Why My Book Launch Will Fail — And That’s OK

How Do You Define Success When Walking by Faith?

I don’t know about you, but I hate to fail. I hate it with a passion. The feeling that I have fallen short of the goal – even a goal I’ve set in my own mind – has to be one of the worst feelings ever.

Finish Line

It happens every time I set aside a day for yard work. I conjure up a long list of things to accomplish. But no matter how much I actually accomplish in the day, it’s never enough. The list is always longer than the day.

Solomon put it this way: “Just as Death and Destruction are never satisfied, so human desire is never satisfied.” (Prov. 27:20)

Yep. That would be me. Never satisfied.

Sometimes the Truth Hurts

Can I be brutally candid with you about the launch of my new book? I think it will fail to meet my expectations. Here’s why.

A Story Worth Telling releases everywhere on May 19 – in just 13 days. The truth is that I know a lot about what should be done to launch a book. I’ve studied the methods of Michael Hyatt (author of Platform: Get Noticed in a Noisy World), my friend Jeff Goins (author of The Art of Work), and numerous others. I even help people develop their platforms and execute strategy for such things.

I know that to launch the book well, you need about six months of prep time. But previous commitments – the ones that pay the bills and feed my family – kept me from focusing on it until only two months from the launch. And I still have several worthy projects on my plate and a family that needs me to be present and active.

That hasn’t stopped me from busting my butt to prepare. But there’s always more that could be done, that I think should be done.

And here is one thing I know for certain about me: I will not be satisfied.

I even had a dream the other night of Jeff Goins lecturing me about my failure to launch well as he dipped into a fresh batch of guacamole – which he didn’t even share. Thanks, Jeff.

Don’t get me wrong, I’ve learned a lot from Jeff (and I highly recommend his Tribe Writers course ), yet no matter how many copies are sold, no matter how many lives are transformed, no matter how many people awaken from their faithless slumber and start walking by faith, I know I will be tempted to think my book failed.

If only my mother reads the book, it will not be enough. If 500 people buy the book, it will not be enough. If 5, 10, 25, or even 100 thousand copies sell, it will never be enough. I will always tend to think that I could have done more because I failed to live up to my own ever-shifting expectations.

By the way, wrestling with this insatiable desire to always do more and be more is likely the subject of my next FaithWalkers book. As I’ve unpacked what I am feeling and talked about it with others, I’m finding a lot of us feel this tension between the drive to achieve more – a good desire – and the need to be content and rest in Christ as our source of true satisfaction.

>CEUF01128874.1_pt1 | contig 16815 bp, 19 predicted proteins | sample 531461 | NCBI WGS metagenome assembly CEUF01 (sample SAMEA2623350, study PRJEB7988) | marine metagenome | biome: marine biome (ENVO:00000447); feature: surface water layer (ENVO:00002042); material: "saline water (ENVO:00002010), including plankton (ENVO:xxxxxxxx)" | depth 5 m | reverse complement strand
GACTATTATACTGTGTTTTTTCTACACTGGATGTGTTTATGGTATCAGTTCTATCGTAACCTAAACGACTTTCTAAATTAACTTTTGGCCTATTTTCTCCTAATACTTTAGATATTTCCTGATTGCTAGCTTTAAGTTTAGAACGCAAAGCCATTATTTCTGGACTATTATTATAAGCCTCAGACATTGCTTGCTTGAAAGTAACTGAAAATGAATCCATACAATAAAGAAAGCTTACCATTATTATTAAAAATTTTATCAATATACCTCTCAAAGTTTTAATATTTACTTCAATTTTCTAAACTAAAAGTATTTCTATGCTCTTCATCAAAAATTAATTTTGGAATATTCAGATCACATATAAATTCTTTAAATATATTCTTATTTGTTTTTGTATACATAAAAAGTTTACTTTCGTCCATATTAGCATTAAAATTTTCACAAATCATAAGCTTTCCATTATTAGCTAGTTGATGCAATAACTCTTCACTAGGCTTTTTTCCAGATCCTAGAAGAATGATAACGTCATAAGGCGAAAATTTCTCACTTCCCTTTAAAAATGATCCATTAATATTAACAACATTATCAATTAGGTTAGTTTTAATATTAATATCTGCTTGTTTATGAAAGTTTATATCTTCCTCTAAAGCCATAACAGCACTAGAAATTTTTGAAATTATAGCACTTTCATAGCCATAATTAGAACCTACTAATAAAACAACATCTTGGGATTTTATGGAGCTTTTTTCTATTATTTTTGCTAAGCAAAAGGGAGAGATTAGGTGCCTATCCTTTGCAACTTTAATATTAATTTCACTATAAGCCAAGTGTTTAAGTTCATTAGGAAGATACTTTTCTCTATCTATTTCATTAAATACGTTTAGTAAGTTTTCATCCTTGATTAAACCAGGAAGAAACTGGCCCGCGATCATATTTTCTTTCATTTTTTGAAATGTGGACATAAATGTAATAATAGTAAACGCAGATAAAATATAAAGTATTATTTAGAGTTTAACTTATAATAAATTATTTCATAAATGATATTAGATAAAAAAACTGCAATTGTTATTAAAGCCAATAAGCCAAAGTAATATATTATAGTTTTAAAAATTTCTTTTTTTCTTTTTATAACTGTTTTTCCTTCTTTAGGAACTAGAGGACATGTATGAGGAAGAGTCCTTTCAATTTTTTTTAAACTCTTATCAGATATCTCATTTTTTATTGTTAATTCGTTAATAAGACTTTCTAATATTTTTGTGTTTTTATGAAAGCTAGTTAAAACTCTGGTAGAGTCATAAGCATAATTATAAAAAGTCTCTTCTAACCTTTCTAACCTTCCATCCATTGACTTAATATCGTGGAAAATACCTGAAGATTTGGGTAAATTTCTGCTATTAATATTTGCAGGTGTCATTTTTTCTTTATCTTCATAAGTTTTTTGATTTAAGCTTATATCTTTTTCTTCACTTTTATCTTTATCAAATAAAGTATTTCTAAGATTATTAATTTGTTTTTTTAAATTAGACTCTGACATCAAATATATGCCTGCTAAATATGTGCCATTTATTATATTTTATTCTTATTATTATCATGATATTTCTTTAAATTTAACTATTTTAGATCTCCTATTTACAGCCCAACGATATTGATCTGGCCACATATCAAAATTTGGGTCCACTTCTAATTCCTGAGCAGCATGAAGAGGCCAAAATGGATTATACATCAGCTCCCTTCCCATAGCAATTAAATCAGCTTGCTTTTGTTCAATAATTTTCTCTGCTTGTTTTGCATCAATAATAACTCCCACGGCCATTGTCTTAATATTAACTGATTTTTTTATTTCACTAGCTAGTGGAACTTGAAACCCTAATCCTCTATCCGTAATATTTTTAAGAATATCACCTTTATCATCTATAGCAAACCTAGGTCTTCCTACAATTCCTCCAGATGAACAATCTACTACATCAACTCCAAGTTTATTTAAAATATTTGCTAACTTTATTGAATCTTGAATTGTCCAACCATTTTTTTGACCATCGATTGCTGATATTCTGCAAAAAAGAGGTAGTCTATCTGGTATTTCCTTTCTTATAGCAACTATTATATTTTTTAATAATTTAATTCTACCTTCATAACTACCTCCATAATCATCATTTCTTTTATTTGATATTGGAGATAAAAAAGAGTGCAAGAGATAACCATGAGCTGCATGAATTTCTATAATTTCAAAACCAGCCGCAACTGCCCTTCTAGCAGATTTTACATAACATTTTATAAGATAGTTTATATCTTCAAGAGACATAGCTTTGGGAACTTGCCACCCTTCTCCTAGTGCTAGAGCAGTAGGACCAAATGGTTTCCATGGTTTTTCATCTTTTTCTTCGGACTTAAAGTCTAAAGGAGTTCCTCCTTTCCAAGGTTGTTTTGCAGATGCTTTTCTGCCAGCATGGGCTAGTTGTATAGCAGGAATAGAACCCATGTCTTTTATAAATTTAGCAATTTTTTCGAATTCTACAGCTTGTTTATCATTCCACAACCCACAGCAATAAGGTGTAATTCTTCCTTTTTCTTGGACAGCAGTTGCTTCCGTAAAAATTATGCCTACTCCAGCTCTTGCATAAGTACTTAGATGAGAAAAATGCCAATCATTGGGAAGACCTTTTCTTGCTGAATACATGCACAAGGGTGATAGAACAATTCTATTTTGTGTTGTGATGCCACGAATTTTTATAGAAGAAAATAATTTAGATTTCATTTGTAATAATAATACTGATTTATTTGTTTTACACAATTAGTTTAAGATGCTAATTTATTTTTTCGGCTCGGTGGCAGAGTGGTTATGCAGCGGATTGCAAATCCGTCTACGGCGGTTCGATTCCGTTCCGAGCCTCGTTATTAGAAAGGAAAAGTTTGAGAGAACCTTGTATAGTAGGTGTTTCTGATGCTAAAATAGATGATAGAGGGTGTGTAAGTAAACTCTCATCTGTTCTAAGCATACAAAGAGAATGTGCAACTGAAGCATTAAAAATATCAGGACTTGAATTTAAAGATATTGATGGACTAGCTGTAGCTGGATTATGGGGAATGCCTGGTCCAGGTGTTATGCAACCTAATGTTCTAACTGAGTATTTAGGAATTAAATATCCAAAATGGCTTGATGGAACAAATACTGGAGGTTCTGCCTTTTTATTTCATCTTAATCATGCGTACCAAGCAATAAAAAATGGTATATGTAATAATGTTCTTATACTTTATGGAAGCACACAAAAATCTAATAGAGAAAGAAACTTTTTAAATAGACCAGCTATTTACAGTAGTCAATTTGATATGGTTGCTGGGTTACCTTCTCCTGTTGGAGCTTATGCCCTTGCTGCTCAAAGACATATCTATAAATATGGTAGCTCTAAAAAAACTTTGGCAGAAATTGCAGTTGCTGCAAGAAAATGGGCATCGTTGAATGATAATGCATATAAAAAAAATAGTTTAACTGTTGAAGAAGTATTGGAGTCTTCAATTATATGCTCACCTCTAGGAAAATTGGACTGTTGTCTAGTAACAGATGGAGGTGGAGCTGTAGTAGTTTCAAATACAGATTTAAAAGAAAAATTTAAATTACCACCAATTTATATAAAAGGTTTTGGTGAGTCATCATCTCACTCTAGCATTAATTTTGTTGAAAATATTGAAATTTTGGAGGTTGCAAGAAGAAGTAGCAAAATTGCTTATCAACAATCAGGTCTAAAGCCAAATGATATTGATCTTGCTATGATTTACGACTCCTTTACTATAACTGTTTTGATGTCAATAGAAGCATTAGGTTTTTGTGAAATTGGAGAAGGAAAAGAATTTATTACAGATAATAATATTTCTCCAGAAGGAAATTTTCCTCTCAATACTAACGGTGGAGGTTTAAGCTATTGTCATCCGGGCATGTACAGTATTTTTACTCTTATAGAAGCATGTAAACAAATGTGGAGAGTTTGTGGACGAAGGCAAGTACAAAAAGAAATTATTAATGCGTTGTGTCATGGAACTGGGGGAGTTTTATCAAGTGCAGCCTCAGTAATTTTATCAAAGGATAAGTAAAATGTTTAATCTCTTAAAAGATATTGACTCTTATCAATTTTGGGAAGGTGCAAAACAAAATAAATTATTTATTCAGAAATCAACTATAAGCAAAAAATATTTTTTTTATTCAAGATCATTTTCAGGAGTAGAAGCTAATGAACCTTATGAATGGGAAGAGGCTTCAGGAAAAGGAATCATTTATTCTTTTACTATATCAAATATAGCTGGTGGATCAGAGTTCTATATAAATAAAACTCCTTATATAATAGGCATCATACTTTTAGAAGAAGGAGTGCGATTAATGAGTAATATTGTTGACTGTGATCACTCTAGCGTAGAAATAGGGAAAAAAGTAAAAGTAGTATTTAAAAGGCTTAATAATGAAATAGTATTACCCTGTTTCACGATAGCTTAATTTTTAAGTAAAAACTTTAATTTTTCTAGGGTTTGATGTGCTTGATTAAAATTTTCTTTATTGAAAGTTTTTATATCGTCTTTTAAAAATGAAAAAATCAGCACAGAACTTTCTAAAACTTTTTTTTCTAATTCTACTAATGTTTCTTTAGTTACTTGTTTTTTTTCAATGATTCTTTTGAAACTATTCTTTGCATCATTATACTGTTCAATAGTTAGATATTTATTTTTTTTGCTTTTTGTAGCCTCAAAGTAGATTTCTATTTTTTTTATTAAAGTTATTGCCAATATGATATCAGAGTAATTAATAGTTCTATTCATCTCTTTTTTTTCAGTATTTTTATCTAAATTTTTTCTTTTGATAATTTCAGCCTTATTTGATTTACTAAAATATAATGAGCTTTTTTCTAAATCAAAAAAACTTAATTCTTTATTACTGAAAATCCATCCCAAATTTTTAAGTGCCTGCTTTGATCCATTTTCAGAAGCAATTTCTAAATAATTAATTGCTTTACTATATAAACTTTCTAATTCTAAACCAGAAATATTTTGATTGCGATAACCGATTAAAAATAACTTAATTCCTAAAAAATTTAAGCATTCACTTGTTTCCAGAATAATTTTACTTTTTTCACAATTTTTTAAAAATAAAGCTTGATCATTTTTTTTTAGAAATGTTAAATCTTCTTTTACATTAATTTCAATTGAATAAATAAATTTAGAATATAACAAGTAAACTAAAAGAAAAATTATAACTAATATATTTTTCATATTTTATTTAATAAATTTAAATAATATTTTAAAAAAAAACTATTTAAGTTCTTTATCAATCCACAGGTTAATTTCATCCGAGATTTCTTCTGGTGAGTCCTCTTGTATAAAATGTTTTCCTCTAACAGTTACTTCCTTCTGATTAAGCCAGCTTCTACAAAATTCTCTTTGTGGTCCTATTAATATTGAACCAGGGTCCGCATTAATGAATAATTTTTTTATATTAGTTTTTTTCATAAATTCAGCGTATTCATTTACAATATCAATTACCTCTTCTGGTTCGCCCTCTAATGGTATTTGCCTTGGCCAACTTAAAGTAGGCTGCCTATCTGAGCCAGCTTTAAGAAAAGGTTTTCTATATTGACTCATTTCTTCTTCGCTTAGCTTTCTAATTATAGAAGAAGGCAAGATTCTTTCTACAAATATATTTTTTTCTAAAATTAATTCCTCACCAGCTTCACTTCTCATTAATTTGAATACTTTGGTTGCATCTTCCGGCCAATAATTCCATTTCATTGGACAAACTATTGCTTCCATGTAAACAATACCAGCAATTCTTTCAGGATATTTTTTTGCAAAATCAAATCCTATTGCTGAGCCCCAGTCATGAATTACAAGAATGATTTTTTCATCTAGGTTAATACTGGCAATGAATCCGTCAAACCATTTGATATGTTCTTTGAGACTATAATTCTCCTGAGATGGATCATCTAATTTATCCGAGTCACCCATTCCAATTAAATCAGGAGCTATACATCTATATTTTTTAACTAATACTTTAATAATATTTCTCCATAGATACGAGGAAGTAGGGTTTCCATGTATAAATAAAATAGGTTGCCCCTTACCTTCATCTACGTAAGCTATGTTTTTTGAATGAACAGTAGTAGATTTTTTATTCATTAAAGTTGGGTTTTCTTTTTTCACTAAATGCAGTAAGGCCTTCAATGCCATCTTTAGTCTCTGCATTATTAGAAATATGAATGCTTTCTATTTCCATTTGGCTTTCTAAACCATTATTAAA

How Should We Measure Success?

What I am coming to understand – slowly, to be sure – is that as long as I am evaluating results by my own expectations, it will never be enough.

But when God and I discuss my story one day in heaven, I don’t think he will be demanding an explanation as to why my book didn’t sell as well as I had planned or why I didn’t figure out a clever way to market the book to maximize exposure. Those are not bad things at all. They’re just not the main thing.

Our conversation will be about one thing: did I trust Him enough to keep moving forward?

This book began with a step of faith. The writing process itself was a journey of faith. [ See my post What Writing a Book Taught Me. ] And now the promotion of the book, the spread of its message, and any media and speaking opportunities that arise – all of it – will be the result of God, not me, doing something more than I can do.

In my book, I unpack these words to the people of Israel when they faced the Red Sea on one side and the world’s largest army on the other: “‘Do not be afraid. Stand still and see the salvation of the Lord…. The LORD will fight for you, and you shall hold your peace….’ And the Lord said to Moses, ‘Why do you cry to me? Tell the children of Israel to go forward.‘” (Ex. 14:13-15)

I have a choice. I can spiral into depression at the thought of falling short of my goal – a very real possibility for us creative types – or I can choose to keep moving forward by faith in the One who delights in showing Himself strong on behalf of those whose hearts are completely His.

I’m choosing the latter option. Because God is at his best when our situation can’t get much worse.

Question: How are you defining success today? If God wants to define success differently, will you be OK with it? Share your thoughts by clicking here.

Please note: I reserve the right to delete comments that are offensive, off-topic, or otherwise unhelpful.

  • Timothy Dalrymple

    Shortly before a book of mine came out, I was listening to another writer giving a talk, and she joked that “the moment before your book is released is just the silence before the silence.” I chuckled to myself, never forgot the comment, and was reminded that it often takes a lifetime, or at least many years of sustained effort, to build a readership.

    • Thanks for the reminder, my friend. Although in my experience, we seldom let reality get in the way of our expectations. 🙂

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